Why is this a myth?

                      One word: reinsurance. Whether you operate your own single-member captive or participate in a group or pool program, part of your investment is always in reinsurance to prevent exactly this scenario.

                      That reinsurance policy prevents unforeseen or much-larger-than-expected claims and issues from damaging your business’ long-term viability or standing as a strong group captive partner.

                      The Bottom Line

                      Reinsurance is a part of every captive program, and it’s there to protect you from potentially harming the health of your business.

                      Myth #4: We’d have to change the way we do business to form or join a captive

                      Why is this myth so prevalent?

                      The idea of creating your own insurance company sounds pretty daunting at first. Many people assume they’ll need to restructure their organization to make the captive viable or transform themselves into a more attractive group pool member.

                      Like so many other myths we’ve tackled, this one is at least in part in heavy circulation because many insurance package providers aren’t crazy about the idea of businesses cutting them out as middlemen.

                      Why is this a myth?

                      The whole point of a captive insurance program is that it allows your business to be itself more fully – you gain the ability to insure outside-the-box risks, gain ownership over the claims management process, and reclaim power and autonomy that traditional business insurance limits.

                      Captive insurance programs aren’t about changing your business, they’re about changing the circumstances under which you do business. Furthermore, in the case of group captive programs, independent managers handle pool responsibilities, meaning there’s minimal change to your day-to-day operations and responsibilities.

                      The Bottom Line

                      A captive is about supporting your business better and providing greater economy of scale. The idea that you need to significantly “whip yourself into shape” to be a captive candidate is false.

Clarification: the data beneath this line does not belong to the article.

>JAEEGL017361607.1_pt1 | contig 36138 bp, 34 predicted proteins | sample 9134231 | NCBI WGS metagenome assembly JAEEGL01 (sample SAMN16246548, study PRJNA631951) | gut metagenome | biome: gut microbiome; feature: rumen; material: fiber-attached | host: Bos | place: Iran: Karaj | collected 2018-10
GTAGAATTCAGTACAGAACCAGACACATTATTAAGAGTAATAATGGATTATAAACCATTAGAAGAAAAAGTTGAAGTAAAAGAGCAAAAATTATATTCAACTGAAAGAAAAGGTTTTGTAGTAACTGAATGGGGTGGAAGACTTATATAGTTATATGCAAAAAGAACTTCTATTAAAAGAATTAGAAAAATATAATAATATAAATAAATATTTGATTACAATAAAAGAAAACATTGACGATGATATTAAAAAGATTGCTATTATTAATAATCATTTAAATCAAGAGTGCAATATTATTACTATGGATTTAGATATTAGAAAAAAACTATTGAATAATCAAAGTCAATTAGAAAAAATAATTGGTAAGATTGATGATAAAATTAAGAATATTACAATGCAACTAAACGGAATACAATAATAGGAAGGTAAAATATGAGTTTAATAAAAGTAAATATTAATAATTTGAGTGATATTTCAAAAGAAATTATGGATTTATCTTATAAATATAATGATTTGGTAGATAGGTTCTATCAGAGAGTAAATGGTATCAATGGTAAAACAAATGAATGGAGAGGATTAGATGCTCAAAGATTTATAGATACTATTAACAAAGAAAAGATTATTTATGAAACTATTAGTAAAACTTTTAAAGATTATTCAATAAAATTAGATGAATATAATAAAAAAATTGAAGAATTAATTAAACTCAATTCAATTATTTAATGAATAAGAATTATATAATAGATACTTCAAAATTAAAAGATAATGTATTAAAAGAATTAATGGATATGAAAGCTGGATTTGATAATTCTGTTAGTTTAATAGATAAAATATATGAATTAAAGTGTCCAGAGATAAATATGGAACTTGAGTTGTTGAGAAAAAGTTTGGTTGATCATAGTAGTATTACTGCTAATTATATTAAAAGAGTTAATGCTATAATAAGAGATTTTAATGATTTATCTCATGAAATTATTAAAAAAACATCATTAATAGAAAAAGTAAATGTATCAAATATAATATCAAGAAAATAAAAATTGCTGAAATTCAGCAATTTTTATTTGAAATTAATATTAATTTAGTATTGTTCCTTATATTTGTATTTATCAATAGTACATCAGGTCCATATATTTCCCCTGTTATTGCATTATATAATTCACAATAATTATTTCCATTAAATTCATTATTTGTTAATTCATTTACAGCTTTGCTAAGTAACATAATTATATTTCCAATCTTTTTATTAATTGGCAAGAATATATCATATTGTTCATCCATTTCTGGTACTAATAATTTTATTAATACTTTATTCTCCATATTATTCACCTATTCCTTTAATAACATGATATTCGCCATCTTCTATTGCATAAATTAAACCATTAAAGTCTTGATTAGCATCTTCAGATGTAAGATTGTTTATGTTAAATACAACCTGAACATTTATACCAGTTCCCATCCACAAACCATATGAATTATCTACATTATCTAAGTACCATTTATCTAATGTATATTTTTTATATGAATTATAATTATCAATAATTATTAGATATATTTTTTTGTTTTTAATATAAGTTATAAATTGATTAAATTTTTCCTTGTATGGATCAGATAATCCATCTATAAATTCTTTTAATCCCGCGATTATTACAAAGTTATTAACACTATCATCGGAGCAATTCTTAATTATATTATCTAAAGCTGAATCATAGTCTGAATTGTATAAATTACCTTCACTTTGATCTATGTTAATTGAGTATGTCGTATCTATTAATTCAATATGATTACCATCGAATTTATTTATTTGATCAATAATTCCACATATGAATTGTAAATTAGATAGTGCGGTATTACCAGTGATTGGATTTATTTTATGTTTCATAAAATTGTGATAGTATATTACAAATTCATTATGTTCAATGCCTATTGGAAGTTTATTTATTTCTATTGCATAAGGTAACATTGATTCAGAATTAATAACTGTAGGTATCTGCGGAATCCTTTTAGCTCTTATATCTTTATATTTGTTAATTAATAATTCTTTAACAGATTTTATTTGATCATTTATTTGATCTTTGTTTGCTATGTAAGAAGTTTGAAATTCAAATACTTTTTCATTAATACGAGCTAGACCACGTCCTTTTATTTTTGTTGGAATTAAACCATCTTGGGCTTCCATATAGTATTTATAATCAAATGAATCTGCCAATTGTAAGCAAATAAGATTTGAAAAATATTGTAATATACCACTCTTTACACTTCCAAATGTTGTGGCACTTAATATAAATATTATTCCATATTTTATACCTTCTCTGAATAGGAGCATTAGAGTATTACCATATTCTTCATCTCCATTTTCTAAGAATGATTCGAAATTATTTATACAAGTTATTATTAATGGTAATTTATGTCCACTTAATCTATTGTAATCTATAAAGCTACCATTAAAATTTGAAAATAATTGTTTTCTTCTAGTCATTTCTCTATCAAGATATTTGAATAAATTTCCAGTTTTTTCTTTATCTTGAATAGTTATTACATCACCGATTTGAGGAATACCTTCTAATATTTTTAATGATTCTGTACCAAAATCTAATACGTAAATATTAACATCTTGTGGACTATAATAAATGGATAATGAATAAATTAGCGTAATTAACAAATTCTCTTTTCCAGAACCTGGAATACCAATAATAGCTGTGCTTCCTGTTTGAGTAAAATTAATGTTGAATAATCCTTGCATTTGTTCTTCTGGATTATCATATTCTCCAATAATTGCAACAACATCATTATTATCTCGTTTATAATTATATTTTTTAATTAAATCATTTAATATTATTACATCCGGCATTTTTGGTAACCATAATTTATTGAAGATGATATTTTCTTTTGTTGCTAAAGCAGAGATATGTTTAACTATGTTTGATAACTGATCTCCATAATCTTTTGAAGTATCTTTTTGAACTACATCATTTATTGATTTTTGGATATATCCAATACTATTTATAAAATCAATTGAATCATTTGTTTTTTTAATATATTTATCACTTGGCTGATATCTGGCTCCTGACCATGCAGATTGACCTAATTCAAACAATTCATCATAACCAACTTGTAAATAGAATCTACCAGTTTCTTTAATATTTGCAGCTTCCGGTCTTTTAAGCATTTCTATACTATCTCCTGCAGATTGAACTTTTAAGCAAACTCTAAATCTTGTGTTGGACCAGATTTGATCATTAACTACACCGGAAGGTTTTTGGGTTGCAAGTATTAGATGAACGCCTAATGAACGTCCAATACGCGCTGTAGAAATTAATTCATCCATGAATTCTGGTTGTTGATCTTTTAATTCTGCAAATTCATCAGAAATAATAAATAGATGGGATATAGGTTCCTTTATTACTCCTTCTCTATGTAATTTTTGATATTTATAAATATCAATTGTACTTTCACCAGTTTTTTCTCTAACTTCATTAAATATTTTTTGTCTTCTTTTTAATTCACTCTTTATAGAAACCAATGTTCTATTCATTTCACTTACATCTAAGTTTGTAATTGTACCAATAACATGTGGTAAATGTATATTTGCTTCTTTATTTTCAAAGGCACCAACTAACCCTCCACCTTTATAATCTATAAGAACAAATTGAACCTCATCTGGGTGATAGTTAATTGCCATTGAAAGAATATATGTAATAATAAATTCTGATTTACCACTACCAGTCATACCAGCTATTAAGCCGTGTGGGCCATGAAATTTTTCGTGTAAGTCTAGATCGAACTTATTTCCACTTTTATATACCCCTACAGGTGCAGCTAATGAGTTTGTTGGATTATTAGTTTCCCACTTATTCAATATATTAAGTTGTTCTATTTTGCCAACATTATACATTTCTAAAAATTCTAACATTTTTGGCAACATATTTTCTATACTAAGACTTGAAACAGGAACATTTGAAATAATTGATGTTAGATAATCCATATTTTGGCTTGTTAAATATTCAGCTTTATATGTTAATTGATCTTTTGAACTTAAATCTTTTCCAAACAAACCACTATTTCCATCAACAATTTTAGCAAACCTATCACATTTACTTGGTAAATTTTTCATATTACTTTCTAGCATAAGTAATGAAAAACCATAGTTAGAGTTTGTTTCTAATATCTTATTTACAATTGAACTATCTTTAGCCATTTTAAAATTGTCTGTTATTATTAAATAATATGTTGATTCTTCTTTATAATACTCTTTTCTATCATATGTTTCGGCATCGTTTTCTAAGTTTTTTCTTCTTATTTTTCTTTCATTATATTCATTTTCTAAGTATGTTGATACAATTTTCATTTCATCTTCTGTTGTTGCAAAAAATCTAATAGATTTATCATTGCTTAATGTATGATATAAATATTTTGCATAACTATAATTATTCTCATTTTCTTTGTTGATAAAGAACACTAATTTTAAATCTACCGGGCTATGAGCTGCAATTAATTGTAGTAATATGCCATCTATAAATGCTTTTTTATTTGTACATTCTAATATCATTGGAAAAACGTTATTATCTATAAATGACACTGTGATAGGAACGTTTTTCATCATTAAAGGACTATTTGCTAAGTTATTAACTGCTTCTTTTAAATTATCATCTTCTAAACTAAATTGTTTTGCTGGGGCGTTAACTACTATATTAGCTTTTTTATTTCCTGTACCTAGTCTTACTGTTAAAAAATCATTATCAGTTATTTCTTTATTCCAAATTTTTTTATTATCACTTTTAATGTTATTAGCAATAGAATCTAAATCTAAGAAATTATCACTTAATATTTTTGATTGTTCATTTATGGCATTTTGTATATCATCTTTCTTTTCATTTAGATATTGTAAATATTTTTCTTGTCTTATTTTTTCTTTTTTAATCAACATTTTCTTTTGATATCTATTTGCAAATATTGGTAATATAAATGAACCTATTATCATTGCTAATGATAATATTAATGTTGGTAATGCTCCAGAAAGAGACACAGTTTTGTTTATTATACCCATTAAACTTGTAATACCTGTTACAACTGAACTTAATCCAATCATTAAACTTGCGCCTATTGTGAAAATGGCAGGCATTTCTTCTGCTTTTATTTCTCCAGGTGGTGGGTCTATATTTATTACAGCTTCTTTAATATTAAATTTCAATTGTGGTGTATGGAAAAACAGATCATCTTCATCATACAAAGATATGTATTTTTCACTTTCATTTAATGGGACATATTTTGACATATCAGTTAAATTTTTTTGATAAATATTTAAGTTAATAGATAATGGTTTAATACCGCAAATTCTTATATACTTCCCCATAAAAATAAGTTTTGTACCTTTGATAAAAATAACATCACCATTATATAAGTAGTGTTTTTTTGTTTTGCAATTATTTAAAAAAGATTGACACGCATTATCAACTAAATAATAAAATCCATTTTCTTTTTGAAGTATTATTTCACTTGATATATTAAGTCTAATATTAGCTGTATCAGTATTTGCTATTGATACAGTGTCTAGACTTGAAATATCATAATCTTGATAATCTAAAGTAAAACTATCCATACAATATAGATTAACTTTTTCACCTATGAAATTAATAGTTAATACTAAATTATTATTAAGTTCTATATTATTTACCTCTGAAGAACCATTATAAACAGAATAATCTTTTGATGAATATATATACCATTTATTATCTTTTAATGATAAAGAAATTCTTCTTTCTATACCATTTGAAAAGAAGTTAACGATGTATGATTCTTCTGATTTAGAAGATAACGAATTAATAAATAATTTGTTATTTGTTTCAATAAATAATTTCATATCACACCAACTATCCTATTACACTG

Myth #5: Captive programs used to offer great perks, but the value isn’t there anymore

                      Why is this myth so prevalent?

                      Anytime people perceive the value of a product or service has been reduced even a small fraction, there’s often an impulse to throw out the baby with the bath water.

                      Single-member captive programs used to offer large corporations significant benefit as tax shelters, and it is true that most of those incentives have been removed. In reactionary style, many of the big business blogs have published content claiming captives “aren’t what they used to be.”

                      Why is this a myth?

                      As we’ve established repeatedly in our myth-busting exercise, insurance captives aren’t just for the biggest companies in terms of workforce or economic power. Just because those industry leaders are upset about changing regulations, doesn’t mean you should be tricked into thinking like them.

                      In fact, some of those same regulatory changes that have made captives slightly less profitable for large, multinational entities have actually made it easier for medium-sized businesses to form effective pool captives. Even if captives have slightly declined in value for the biggest business, they’re still loaded with potential for mid-sized businesses.

                      The Bottom Line